• Phase 2: “50 good practices”; the implementation of 50 examples of water efficient technologies and practices in parks, gardens, public buildings, and industry to demonstrate performance and encourage uptake on a wider scale throughout the city.
  • Phase 3: “School for efficient water use”; the dissemination of pocket guides among the city’s major water consuming sectors describing the good water saving practices identified in Phase 2.
  • Phase 4: ‘100,000 commitments’ – The invitation of citizens and businesses to make online public commitments to save water in time for the International Expo "Water and Sustainable Development" which opened in Zaragoza in June 2008.

Another initiative to reduce water consumption in the city aimed at reviewing the water tariffs structure to make it more equitable and demand-responsive, with the aim of achieving full cost recovery through revenues, including the direct costs of service provision as well as indirect costs within the water cycle more generally. This was done through:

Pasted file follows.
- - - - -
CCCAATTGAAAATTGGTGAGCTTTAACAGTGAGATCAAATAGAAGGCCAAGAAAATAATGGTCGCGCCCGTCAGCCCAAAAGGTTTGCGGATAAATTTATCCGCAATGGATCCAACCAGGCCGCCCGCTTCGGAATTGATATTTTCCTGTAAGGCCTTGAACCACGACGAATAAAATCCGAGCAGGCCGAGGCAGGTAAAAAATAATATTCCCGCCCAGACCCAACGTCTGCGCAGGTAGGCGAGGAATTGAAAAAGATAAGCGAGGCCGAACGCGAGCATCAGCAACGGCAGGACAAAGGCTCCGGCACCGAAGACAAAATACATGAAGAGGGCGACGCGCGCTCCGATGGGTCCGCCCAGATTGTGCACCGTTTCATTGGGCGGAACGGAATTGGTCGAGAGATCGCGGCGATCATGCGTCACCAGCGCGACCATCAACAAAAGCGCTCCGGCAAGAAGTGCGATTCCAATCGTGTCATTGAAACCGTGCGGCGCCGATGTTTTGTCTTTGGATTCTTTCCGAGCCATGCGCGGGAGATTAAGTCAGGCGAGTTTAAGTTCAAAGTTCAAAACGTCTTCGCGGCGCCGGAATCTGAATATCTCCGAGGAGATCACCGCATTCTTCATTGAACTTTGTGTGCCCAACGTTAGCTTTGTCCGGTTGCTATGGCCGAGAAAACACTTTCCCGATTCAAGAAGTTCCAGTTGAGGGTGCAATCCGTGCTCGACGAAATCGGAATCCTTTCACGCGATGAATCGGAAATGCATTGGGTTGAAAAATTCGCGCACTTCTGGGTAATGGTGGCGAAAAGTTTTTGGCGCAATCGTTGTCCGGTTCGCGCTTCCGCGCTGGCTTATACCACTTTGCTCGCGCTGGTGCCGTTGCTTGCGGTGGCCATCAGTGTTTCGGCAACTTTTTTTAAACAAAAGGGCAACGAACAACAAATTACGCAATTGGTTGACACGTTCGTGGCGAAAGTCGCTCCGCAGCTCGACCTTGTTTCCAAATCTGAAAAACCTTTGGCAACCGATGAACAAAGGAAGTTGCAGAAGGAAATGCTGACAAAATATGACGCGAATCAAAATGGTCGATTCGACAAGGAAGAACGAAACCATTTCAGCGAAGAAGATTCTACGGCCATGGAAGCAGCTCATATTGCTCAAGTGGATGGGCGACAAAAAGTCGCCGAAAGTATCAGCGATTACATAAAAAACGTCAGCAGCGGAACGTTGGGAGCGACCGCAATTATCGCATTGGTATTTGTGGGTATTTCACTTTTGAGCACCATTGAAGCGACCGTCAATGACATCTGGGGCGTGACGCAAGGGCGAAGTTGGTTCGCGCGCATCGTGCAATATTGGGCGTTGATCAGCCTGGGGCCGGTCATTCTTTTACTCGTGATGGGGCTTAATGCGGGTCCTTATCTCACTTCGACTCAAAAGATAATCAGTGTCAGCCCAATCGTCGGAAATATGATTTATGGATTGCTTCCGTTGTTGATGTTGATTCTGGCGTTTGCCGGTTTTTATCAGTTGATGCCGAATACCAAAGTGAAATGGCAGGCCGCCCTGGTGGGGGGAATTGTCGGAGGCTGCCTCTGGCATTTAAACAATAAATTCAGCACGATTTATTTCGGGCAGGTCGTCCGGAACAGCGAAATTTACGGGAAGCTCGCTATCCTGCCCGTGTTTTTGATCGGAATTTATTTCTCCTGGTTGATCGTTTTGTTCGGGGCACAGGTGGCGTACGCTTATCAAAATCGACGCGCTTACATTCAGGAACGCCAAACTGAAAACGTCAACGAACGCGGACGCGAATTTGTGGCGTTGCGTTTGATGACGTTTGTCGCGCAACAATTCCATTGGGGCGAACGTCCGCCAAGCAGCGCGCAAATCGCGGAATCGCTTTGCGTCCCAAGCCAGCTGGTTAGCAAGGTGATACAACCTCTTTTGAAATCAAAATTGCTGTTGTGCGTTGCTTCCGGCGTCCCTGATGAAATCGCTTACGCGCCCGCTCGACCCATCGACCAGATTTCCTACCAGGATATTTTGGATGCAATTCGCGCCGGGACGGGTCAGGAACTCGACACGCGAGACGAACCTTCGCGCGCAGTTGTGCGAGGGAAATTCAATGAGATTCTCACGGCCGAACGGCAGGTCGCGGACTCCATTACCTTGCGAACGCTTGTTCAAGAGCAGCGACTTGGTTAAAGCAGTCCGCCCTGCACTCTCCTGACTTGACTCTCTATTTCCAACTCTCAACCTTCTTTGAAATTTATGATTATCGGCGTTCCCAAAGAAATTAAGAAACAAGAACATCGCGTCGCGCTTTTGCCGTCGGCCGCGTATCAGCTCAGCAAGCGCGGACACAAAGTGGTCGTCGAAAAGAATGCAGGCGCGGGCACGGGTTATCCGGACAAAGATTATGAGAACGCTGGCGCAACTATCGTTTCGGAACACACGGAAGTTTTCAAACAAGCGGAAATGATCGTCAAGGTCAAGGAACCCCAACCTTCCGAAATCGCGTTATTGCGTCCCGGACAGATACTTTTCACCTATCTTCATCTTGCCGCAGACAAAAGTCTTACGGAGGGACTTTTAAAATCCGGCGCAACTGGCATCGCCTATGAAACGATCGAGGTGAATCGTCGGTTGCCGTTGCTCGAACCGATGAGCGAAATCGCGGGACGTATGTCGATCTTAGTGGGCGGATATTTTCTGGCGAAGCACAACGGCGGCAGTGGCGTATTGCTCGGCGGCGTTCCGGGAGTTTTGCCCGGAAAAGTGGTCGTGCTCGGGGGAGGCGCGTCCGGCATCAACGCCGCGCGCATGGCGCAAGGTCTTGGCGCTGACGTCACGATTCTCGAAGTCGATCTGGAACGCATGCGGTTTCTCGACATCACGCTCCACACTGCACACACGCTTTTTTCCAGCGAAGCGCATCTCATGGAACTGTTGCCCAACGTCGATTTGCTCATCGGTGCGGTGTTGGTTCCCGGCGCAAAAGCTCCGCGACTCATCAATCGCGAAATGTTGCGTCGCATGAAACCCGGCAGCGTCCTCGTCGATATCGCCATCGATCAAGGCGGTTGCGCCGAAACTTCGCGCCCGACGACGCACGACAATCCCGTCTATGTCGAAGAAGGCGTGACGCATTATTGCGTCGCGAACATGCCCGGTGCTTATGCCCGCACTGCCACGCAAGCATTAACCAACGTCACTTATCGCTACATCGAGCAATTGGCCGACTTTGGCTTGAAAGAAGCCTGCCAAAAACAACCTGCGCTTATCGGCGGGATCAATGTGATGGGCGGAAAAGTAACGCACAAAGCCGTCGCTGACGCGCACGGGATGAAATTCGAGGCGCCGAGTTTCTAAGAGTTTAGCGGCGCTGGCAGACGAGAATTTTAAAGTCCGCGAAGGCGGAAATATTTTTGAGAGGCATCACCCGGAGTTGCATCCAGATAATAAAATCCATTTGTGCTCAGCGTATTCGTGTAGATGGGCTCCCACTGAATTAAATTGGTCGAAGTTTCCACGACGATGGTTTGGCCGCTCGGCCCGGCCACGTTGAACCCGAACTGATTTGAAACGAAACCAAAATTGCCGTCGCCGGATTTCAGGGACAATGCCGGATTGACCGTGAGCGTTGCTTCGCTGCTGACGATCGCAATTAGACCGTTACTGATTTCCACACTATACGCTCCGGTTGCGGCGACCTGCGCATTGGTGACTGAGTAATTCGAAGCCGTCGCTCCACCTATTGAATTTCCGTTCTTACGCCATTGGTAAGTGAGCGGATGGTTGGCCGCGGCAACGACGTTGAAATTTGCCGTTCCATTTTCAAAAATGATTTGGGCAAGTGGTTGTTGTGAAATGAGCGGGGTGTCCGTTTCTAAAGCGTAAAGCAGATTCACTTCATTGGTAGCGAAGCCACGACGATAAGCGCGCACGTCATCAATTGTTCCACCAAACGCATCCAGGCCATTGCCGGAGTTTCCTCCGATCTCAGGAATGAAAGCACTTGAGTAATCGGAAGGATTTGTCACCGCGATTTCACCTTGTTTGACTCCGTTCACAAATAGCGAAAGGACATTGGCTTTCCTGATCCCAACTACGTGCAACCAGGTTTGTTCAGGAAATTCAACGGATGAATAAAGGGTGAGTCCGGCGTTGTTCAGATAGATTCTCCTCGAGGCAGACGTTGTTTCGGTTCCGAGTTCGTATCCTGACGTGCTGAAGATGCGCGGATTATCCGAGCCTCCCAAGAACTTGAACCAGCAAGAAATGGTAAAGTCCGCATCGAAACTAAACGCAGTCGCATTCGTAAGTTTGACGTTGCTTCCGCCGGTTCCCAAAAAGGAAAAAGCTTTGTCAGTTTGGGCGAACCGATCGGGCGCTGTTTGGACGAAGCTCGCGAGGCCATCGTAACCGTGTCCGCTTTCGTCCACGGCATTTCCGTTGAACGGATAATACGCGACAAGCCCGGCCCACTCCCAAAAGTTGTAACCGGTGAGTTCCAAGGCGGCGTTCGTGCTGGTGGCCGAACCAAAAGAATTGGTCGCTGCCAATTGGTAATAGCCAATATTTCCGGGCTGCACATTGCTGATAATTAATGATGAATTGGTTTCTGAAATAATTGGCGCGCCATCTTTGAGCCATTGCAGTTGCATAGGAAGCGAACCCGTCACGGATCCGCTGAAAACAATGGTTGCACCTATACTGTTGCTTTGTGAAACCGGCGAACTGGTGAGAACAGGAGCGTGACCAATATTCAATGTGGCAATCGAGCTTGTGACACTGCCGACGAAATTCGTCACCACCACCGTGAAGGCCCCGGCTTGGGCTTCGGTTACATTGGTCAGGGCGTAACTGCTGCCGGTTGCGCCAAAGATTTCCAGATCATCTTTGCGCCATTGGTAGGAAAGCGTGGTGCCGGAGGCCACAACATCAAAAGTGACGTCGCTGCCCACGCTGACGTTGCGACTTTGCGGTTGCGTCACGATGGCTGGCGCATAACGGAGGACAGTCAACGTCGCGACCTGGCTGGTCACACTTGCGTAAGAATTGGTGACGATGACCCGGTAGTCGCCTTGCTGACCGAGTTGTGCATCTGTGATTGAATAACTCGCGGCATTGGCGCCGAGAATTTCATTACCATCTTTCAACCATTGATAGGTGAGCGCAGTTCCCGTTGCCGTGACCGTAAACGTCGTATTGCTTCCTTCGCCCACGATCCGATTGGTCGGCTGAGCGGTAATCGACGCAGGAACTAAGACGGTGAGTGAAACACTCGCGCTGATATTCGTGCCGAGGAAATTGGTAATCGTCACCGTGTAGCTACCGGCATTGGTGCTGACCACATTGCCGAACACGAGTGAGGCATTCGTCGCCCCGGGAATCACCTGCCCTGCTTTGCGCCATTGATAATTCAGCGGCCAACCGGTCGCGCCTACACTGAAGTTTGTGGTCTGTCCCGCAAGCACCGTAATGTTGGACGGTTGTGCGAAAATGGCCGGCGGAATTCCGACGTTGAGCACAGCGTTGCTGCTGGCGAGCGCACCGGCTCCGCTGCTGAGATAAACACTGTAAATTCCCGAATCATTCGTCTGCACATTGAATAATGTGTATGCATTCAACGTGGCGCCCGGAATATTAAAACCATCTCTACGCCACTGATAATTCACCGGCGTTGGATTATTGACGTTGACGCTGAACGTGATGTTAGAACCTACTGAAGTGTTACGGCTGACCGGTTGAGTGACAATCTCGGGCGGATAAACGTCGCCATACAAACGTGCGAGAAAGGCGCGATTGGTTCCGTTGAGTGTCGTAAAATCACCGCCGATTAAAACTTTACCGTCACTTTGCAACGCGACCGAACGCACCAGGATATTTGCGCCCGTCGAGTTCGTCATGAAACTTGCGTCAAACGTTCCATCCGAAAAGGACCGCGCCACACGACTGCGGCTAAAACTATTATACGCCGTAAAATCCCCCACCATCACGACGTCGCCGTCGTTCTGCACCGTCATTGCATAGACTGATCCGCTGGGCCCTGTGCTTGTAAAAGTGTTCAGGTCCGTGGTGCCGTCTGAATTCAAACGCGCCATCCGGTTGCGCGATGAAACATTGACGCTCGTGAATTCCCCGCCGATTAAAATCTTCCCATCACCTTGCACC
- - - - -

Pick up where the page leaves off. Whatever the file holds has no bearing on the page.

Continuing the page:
• equitable charging, ensuring that the cost of water is related to the benefits it delivers to the user;
  • affordable access to basic water services for all, including the availability of subsidies for vulnerable households (pensioners, unemployed, large families);
  • an incentive for the consumer to use water efficiently, in the form of water bill discounts rewarding households that were able to reduce their annual water consumption by 10% or more;
  • penalising excessive consumption with higher prices.

The system has been kept and prices are adjusted on a regular basis.

The third promoted initiative aimed at dealing with leakages from the city’s aging water supply pipelines. Considerable investments were made in controlling water losses, including rehabilitation of the pipeline network (e.g., between 2010 and 2019, 65 km of the pipeline network have been renovated), pressure management controls and much needed maintenance to leaking storage tanks in the basements of apartment buildings. Although relevant, yearly average length of renewed pipeline in the last 10 years (6.5 km/year) was clearly lower than that which took place during the previous period, also due to the economic crisis. Similarly, the growth rate of the water distribution network decreased: on average it was 6.6 km/year between 2010 and 2019, which is lower than that which took place before the economic crisis (22.9 km/year).